Between The Lines: The Chinese Room
Pictured: Michael West. Photo by Daniel Rader
BETWEEN THE LINES – THE CHINESE ROOM: A weekly look at the creative process through a literary lens.
Director James Macdonald, writer Michael West, and actor Carson Elrod met with WTF Literary Assistant Sam French to talk about The Chinese Room, the theme of robots in the theatre, and what makes humans human.
[Sam French] Michael, there is such an expansive range of ideas and themes and technologies at work in your play. It all had to start somewhere. So I’m curious, what was the first spark?
[Michael West] I was asked to write a play attached to a science theme. The idea was it could be anything but it had to explore something to do with science, a fascinating and vast subject. There aren’t many science plays that are of interest to me, so that was a problem, and I thought, what about science fiction? I couldn’t think of any science fiction plays. I thought: what is it about science fiction that lends itself so perfectly to cinema, for example, but not to theatre? Does this have to do with green screen? A physical manifestation of the future can be done digitally, so cinema is good for that. But that’s slightly harder with theatre. Theatre is really about the past, an art of memory, and about hauntings. Theatre is really good at the “green screen of the mind.” Theatre enables people to think things are happening. That was the beginning of the idea: could we do a low-tech, sci-fi play that is somehow set in the future, but is actually backwards-facing, and about the past and memory? That question led me to the idea of artificial intelligence.
[SF] At the time, how much did you know about robots and artificial intelligence?
[MW] I didn’t know anything about robots, but they can be anything! The great thing about writing robots is that you’re really writing about humans. Robots are the projection of us. They are fantasy versions of who we think we are, and projections of our anxieties about identity and autonomy. It would be very hard to do complicated, prosthetic machines on stage, but, I thought: what if robots were good enough to look like humans? That was the template, like with Pygmalion or with Frankenstein.
[SF] James, when did you first come on board?
[James Macdonald] We did a workshop of the play, exploring it with a group of actors, discussing it, and finally reading it to an audience.
[SF] What stood out to you at the end of the reading?
[JM] I thought, “This play works. Let’s put it on.”
[SF] In doing some research, I learned that the word “robot” actually comes from a 1920 Czech play called, “Rossum’s Universal Robots.” There is an historic and interesting legacy between robots and the theatre!
Pictured: Literary Assistant Sam French (L) speaking to director James Macdonald (R). Photo by Daniel Rader.
[MW] The funny thing is that another word for robot is “actor.” Actors and robots can change voices and become different people! Actors and robots retell memories and fantasies!
[SF] Carson, let’s talk about your character, Daniel. In a profile in The New York Times you said something beautiful. You said that that when you create a role you “dance off in your own imagination factory.”
[Carson Elrod] The “imagination factory” is actually two locations. There’s home, where I’m walking around in circles, learning lines, and building the psychological architecture for why these characters do what they do. And the other location is the rehearsal room, where I get to be present with my fellow artists. That’s when all of the homework supports live, real-time, playful human interaction. Working on this play, I’m a human being imagining what a robot, who has no imagination, might do at any moment. Actors are a part of one of the oldest narrative traditions– showing people what it means to be human. In a play about robots, we have a rare opportunity to punctuate what it is that makes us special by showing us what we’re not.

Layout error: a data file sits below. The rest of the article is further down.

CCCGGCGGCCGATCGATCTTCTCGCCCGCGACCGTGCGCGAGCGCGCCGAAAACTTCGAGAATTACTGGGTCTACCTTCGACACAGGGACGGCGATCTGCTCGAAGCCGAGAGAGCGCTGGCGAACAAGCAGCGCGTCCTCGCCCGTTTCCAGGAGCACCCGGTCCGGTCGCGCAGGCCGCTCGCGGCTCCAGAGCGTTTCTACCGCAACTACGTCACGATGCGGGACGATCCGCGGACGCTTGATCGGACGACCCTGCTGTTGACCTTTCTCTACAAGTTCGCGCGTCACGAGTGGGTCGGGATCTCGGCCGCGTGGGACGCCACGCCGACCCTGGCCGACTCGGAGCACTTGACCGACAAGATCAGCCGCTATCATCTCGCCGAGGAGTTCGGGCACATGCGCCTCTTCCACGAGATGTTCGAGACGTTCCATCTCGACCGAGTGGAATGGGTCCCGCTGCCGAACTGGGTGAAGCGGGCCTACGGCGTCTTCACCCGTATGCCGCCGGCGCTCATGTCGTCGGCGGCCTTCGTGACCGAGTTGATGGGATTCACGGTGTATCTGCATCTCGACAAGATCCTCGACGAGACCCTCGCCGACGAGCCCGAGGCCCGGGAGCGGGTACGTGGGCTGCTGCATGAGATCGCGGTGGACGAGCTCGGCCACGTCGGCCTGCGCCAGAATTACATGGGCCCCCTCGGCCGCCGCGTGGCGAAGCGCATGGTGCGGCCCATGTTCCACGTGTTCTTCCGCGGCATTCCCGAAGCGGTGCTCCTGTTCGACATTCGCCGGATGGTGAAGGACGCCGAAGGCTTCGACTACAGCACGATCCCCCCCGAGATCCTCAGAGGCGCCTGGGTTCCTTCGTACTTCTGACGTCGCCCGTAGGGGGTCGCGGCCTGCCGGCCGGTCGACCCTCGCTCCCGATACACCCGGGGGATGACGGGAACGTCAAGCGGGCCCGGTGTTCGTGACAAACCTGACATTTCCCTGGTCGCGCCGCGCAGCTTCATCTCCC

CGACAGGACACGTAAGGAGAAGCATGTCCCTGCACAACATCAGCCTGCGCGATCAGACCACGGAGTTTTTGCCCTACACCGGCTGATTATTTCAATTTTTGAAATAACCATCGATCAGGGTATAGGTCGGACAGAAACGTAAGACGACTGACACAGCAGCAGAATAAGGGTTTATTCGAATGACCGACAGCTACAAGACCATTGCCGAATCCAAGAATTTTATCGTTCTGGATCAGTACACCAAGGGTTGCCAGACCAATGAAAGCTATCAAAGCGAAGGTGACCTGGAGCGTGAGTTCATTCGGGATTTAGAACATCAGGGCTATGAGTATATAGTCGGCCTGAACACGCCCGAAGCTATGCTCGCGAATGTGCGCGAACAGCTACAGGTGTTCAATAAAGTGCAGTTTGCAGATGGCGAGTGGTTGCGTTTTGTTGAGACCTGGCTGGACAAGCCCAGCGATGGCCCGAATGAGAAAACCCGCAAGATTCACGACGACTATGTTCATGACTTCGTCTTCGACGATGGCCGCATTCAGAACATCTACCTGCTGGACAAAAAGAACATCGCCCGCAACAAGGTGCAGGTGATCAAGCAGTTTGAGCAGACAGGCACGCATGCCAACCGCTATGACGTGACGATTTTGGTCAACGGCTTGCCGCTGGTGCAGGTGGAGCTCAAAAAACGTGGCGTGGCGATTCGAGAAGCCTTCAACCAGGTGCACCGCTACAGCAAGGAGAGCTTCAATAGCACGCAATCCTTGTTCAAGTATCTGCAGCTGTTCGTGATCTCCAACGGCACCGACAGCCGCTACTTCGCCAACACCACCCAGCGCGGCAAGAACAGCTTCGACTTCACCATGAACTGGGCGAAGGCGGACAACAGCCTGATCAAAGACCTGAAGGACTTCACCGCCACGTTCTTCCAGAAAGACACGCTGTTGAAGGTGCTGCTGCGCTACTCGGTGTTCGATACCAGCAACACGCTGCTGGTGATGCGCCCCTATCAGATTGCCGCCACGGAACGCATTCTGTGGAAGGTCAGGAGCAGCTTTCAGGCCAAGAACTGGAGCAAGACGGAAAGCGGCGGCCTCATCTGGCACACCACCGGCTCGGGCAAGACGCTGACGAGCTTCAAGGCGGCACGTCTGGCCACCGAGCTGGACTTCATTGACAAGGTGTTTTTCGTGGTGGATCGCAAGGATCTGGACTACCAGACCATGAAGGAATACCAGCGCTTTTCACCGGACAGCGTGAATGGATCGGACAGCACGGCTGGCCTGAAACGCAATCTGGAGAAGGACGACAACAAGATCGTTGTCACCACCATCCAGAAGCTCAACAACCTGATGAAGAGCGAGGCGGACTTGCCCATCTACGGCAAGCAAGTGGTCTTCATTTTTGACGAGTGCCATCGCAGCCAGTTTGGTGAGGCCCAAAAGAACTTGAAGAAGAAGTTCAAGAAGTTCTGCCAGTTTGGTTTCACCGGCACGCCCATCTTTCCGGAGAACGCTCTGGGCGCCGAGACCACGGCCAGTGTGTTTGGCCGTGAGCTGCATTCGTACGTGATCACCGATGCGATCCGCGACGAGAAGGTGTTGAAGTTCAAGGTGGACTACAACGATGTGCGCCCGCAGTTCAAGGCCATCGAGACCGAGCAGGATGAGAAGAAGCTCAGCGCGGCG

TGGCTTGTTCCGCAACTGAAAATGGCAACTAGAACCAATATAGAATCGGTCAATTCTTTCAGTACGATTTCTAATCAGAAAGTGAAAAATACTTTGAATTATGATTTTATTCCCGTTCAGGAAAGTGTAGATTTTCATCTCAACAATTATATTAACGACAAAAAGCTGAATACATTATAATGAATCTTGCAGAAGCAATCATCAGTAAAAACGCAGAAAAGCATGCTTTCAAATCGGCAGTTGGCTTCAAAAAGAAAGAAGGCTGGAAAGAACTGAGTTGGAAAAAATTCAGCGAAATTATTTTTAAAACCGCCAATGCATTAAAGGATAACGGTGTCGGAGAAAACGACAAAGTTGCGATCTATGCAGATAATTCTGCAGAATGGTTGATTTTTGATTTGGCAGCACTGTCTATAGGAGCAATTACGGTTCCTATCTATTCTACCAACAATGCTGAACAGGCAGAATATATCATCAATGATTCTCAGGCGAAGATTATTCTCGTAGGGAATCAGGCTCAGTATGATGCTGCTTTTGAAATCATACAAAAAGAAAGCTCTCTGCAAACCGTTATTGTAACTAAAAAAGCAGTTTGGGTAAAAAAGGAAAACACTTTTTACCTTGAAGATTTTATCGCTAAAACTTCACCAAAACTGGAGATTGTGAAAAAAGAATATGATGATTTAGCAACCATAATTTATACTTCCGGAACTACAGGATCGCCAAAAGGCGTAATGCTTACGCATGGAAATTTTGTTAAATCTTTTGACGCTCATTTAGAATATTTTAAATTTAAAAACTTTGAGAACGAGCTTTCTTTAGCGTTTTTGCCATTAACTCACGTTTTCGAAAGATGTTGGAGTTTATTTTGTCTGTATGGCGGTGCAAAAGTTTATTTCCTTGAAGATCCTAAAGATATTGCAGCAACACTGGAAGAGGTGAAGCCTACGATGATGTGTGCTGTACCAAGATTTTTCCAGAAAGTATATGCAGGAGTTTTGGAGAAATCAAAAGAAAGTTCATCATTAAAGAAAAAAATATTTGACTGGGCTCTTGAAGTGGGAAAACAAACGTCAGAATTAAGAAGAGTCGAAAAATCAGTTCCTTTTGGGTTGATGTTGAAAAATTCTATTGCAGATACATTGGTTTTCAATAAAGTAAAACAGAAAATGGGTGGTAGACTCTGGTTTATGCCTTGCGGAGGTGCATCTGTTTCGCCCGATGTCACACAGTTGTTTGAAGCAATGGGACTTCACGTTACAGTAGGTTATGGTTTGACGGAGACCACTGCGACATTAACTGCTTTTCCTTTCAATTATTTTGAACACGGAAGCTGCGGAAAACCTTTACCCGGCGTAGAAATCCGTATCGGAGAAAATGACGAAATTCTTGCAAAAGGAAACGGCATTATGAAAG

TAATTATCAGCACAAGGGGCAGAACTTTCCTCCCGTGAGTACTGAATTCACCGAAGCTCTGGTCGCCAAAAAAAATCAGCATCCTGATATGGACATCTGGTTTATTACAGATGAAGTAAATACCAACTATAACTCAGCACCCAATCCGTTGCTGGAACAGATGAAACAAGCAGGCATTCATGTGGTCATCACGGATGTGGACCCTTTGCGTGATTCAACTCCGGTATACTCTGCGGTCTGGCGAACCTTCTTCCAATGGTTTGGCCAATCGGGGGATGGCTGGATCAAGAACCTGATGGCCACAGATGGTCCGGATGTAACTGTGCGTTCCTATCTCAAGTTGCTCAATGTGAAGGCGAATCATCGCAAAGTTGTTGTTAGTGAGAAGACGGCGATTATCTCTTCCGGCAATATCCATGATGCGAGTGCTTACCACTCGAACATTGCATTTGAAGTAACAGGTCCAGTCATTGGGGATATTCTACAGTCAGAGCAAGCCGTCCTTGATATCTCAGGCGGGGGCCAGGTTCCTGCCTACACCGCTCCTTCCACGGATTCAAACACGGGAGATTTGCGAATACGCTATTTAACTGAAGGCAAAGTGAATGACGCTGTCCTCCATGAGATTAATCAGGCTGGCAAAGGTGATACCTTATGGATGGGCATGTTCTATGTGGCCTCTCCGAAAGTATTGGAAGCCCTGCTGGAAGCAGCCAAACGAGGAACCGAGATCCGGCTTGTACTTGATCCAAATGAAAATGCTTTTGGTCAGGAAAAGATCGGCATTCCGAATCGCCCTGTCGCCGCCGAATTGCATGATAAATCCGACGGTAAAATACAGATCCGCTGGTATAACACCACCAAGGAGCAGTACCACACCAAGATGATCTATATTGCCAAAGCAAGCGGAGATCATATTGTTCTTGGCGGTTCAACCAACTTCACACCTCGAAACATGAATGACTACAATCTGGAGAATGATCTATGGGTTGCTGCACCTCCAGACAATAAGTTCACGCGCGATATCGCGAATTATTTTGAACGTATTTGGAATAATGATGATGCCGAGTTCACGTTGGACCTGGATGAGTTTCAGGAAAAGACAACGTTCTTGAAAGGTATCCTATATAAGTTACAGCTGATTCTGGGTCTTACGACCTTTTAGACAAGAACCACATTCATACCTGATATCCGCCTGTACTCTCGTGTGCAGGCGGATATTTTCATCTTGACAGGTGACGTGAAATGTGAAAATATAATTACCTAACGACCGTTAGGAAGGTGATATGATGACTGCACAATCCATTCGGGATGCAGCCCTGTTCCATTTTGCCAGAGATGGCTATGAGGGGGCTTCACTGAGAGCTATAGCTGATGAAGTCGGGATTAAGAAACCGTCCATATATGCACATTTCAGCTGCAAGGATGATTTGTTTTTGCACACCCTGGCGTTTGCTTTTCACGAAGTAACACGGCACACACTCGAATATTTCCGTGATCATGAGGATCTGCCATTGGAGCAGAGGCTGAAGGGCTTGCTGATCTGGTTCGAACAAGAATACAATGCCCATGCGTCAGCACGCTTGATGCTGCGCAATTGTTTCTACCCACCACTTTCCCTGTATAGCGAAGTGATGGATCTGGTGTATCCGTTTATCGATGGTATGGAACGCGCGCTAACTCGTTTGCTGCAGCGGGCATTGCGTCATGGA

[MW] One of the key themes in the play is the relationship between memory and forgetting, and the ways in which the technology of memory is analogous to what human memory actually is. But, they don’t quite work the same way. Human memory is about what is erased and forgotten. I found that very interesting to think about, again, back to the idea of what makes us, us. Our memories are the most precious things. We see a loved one suffering with dementia and we could say “oh, they’re losing their mind,” but what we really mean is “they’re losing their sense of self. They’re losing the things – the memories — that make them, them.”
[JM] We all seem to now have this easy belief: the brain is like a computer. We all use that analogy all the time, and it is wrong.
[MW] We always use current technology to describe the brain. For a time, people described the human brain in terms of the steam engine.
[JM] There was a time when people used to say “the brain is like an abacus.”
[MW] We use whatever we can to explain the universe and its vastness, as well as the smallest spaces of the mind.
[SF] It’s thrilling to have you all here in Williamstown – I know Carson, you were last here in 2008 to do a production of David Ives’ A Flea In Her Ear, directed by John Rando. Can you talk a bit about your experience here, then and now?
[CE] I have a lot of fantastic memories. There are a lot of people I met that summer who I still consider to be among my best friends. It’s fun to be here. The Festival is a really beautiful opportunity for artists to be unplugged, from New York City, from themselves and to spend some time in the country. In short, it’s nice to be back!
[SF] Michael and James, this is your first time at the festival. First impressions?
[JM] It’s a gorgeous place!
[MW] We get thunderstorms and we get the sun. It is miles away from anywhere I’ve been. My overwhelming sense is that it’s an incredibly insane and incredible thing to do, to create a festival out here. But, I am thrilled to take part.